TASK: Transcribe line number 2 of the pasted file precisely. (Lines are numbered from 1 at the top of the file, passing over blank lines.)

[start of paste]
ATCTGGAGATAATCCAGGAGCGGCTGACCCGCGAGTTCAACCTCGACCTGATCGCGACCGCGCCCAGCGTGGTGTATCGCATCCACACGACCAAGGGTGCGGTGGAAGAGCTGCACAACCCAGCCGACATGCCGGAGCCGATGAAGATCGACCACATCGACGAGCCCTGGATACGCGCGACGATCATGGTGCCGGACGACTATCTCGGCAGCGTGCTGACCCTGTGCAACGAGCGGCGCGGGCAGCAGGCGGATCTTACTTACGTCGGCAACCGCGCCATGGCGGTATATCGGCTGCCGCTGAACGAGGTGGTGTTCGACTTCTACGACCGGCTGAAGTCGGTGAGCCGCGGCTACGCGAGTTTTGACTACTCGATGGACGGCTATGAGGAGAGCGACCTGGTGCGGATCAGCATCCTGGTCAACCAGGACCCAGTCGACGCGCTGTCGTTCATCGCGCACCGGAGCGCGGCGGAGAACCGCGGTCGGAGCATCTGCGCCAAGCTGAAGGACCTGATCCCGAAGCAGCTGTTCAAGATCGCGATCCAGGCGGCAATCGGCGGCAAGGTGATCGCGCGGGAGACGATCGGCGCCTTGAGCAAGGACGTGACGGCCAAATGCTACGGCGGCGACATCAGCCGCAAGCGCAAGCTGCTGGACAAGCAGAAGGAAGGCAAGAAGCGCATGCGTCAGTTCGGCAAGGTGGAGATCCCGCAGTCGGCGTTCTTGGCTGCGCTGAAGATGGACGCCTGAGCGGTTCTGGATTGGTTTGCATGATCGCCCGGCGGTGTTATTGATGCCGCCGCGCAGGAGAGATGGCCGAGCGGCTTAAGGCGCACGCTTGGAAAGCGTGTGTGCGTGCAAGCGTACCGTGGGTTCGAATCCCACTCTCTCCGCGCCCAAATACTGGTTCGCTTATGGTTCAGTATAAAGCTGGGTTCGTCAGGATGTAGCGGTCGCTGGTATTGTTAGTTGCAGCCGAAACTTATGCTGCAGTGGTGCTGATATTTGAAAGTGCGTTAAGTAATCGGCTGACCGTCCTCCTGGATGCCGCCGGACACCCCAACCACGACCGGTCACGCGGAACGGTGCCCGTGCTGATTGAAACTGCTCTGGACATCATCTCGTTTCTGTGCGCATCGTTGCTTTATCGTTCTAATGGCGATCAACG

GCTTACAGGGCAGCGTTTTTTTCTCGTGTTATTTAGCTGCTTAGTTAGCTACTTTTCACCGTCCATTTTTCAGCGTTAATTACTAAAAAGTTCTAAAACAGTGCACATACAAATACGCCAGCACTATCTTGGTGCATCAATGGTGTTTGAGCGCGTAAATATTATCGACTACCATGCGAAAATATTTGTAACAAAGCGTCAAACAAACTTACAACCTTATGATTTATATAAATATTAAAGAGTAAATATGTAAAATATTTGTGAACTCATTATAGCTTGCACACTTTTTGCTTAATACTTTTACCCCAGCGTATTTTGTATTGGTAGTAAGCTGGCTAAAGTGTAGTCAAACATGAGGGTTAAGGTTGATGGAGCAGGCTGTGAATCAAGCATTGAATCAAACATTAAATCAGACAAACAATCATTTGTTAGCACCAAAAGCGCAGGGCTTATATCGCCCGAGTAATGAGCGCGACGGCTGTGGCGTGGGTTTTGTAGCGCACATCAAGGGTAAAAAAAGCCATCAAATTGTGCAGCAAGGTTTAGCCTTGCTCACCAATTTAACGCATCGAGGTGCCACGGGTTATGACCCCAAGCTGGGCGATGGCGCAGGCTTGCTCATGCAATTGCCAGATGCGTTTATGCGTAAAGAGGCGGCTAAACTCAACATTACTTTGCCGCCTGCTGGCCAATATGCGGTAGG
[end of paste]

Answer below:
GCTTACAGGGCAGCGTTTTTTTCTCGTGTTATTTAGCTGCTTAGTTAGCTACTTTTCACCGTCCATTTTTCAGCGTTAATTACTAAAAAGTTCTAAAACAGTGCACATACAAATACGCCAGCACTATCTTGGTGCATCAATGGTGTTTGAGCGCGTAAATATTATCGACTACCATGCGAAAATATTTGTAACAAAGCGTCAAACAAACTTACAACCTTATGATTTATATAAATATTAAAGAGTAAATATGTAAAATATTTGTGAACTCATTATAGCTTGCACACTTTTTGCTTAATACTTTTACCCCAGCGTATTTTGTATTGGTAGTAAGCTGGCTAAAGTGTAGTCAAACATGAGGGTTAAGGTTGATGGAGCAGGCTGTGAATCAAGCATTGAATCAAACATTAAATCAGACAAACAATCATTTGTTAGCACCAAAAGCGCAGGGCTTATATCGCCCGAGTAATGAGCGCGACGGCTGTGGCGTGGGTTTTGTAGCGCACATCAAGGGTAAAAAAAGCCATCAAATTGTGCAGCAAGGTTTAGCCTTGCTCACCAATTTAACGCATCGAGGTGCCACGGGTTATGACCCCAAGCTGGGCGATGGCGCAGGCTTGCTCATGCAATTGCCAGATGCGTTTATGCGTAAAGAGGCGGCTAAACTCAACATTACTTTGCCGCCTGCTGGCCAATATGCGGTAGG